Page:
Difference between revisions of "Congestion pricing"

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== Introduction ==
 
== Introduction ==
How congestion pricing and tolling theory can be used to raise revenue in support of transit operations. The case for the Silver Line. Cite numerous ACCESS articles and academic research from class - Marty.
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Congestion pricing is a concept applied to roadways experiencing high traffic volumes in order to motivate better economic decision making among drivers and improve traffic flow. When a roadway is carrying more vehicles than it was designed for, traffic becomes congested, decreasing travel times and reliability of travel. Applying a pricing scheme, such as a toll, which increases along with congestion (and likewise decreases), motivates some drivers to adjust their travel behavior. Drivers unwilling to pay the higher price will choose to drive at other times, thus maintaining or improving overall congestion conditions.
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Congestion pricing can be used to generate revenue in support of enhanced public transit service. Recent examples of this in action support the case that congestion pricing is an effective tool both for managing vehicle throughput and motivating solo drivers to choose improved transit options.
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== Congestion pricing basics ==
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=== Directing revenue to transit ===
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=== Equity questions ===
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== The Los Angeles Experiment ==
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http://thesource.metro.net/2012/11/08/expresslanes-basics-reviewed/
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http://thesource.metro.net/2013/03/20/first-preliminary-report-issued-on-performance-of-expresslanes-on-the-110-freeway/
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http://thesource.metro.net/2014/04/21/metro-board-to-consider-extending-expresslanes-on-10-and-110-freeways-beyond-january-2015/
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http://www.wsdot.wa.gov/Tolling/SR167HotLanes/publications.htm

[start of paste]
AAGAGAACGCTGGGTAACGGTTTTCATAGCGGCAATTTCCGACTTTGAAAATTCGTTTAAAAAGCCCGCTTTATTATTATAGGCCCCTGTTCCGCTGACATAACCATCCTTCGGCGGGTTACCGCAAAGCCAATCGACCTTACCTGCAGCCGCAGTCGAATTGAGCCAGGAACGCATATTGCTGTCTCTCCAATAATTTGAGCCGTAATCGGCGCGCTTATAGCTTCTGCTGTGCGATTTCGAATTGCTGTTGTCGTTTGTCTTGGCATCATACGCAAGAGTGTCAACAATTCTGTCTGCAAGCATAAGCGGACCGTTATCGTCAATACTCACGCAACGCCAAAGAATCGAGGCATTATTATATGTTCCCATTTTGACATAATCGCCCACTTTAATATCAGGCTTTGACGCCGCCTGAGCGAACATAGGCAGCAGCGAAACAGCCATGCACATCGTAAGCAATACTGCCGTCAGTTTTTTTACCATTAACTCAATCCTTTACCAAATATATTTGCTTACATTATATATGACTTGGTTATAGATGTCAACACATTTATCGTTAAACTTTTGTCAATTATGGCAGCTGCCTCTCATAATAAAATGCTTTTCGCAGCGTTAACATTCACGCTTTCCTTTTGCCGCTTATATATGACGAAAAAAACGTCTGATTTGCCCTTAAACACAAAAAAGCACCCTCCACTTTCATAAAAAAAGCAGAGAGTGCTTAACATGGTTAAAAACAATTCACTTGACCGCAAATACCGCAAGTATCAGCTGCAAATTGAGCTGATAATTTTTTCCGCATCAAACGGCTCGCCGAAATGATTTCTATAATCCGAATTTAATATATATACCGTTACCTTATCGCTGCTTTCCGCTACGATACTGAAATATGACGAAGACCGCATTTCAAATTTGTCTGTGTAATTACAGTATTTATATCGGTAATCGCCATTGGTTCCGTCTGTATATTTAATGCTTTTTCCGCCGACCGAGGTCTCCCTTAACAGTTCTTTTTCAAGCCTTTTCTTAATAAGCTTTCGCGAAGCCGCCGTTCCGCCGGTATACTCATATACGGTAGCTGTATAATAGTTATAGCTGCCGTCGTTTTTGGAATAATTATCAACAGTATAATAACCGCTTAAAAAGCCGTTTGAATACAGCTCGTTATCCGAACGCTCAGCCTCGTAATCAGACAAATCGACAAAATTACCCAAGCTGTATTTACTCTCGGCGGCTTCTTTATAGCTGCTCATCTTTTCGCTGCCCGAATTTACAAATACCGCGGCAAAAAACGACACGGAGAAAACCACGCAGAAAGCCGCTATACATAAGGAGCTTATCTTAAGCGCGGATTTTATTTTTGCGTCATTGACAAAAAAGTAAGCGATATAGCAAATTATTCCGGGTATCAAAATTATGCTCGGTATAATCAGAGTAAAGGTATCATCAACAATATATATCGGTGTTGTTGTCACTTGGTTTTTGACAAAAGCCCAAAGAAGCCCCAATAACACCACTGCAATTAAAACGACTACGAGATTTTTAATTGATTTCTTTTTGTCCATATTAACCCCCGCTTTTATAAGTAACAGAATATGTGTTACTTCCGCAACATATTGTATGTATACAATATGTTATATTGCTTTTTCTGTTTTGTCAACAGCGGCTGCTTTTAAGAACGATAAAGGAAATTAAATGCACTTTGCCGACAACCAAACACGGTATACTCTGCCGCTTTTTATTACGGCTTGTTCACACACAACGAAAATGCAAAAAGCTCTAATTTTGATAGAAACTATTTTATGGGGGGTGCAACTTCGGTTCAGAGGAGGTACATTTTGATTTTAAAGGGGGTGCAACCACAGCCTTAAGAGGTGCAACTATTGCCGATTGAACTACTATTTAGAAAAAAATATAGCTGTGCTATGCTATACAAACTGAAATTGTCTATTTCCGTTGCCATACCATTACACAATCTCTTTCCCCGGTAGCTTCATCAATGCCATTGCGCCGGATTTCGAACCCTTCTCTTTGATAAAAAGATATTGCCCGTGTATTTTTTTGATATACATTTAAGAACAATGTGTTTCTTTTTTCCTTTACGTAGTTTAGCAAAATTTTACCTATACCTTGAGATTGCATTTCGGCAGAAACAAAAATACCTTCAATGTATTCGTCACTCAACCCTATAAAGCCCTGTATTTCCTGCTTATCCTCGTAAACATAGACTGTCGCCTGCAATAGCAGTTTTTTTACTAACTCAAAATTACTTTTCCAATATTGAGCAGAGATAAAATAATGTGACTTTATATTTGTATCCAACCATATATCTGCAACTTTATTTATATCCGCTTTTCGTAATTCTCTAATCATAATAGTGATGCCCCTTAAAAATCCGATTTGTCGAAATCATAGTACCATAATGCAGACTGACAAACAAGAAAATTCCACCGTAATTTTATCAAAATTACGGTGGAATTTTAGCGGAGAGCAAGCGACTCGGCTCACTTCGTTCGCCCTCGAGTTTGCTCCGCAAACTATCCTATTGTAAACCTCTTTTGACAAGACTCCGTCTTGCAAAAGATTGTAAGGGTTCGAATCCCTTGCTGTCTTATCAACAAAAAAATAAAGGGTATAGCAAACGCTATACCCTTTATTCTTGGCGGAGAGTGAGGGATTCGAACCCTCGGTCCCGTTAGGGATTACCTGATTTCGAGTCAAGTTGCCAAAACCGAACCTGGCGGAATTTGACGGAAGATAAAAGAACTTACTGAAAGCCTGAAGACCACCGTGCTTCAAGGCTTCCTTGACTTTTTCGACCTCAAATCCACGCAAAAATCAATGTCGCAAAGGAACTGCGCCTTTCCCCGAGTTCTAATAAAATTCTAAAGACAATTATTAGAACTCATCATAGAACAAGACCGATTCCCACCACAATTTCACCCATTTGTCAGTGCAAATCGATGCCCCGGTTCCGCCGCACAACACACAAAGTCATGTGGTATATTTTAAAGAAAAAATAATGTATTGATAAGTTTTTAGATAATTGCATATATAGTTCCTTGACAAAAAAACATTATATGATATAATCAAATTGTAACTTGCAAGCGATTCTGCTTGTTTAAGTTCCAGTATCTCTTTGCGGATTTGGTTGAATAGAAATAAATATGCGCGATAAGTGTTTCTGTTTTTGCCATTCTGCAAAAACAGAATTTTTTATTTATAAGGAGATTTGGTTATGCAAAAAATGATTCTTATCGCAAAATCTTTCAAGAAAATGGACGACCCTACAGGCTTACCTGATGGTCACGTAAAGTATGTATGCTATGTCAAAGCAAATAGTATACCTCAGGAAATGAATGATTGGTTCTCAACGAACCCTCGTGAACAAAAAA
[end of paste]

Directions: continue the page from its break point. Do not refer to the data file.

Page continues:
Revision as of 20:21, 30 April 2014

THIS ARTICLE IS IN DEVELOPMENT

Introduction

Congestion pricing is a concept applied to roadways experiencing high traffic volumes in order to motivate better economic decision making among drivers and improve traffic flow. When a roadway is carrying more vehicles than it was designed for, traffic becomes congested, decreasing travel times and reliability of travel. Applying a pricing scheme, such as a toll, which increases along with congestion (and likewise decreases), motivates some drivers to adjust their travel behavior. Drivers unwilling to pay the higher price will choose to drive at other times, thus maintaining or improving overall congestion conditions.

Congestion pricing can be used to generate revenue in support of enhanced public transit service. Recent examples of this in action support the case that congestion pricing is an effective tool both for managing vehicle throughput and motivating solo drivers to choose improved transit options.

Congestion pricing basics

Directing revenue to transit

Equity questions

The Los Angeles Experiment

http://thesource.metro.net/2012/11/08/expresslanes-basics-reviewed/ http://thesource.metro.net/2013/03/20/first-preliminary-report-issued-on-performance-of-expresslanes-on-the-110-freeway/ http://thesource.metro.net/2014/04/21/metro-board-to-consider-extending-expresslanes-on-10-and-110-freeways-beyond-january-2015/

http://www.wsdot.wa.gov/Tolling/SR167HotLanes/publications.htm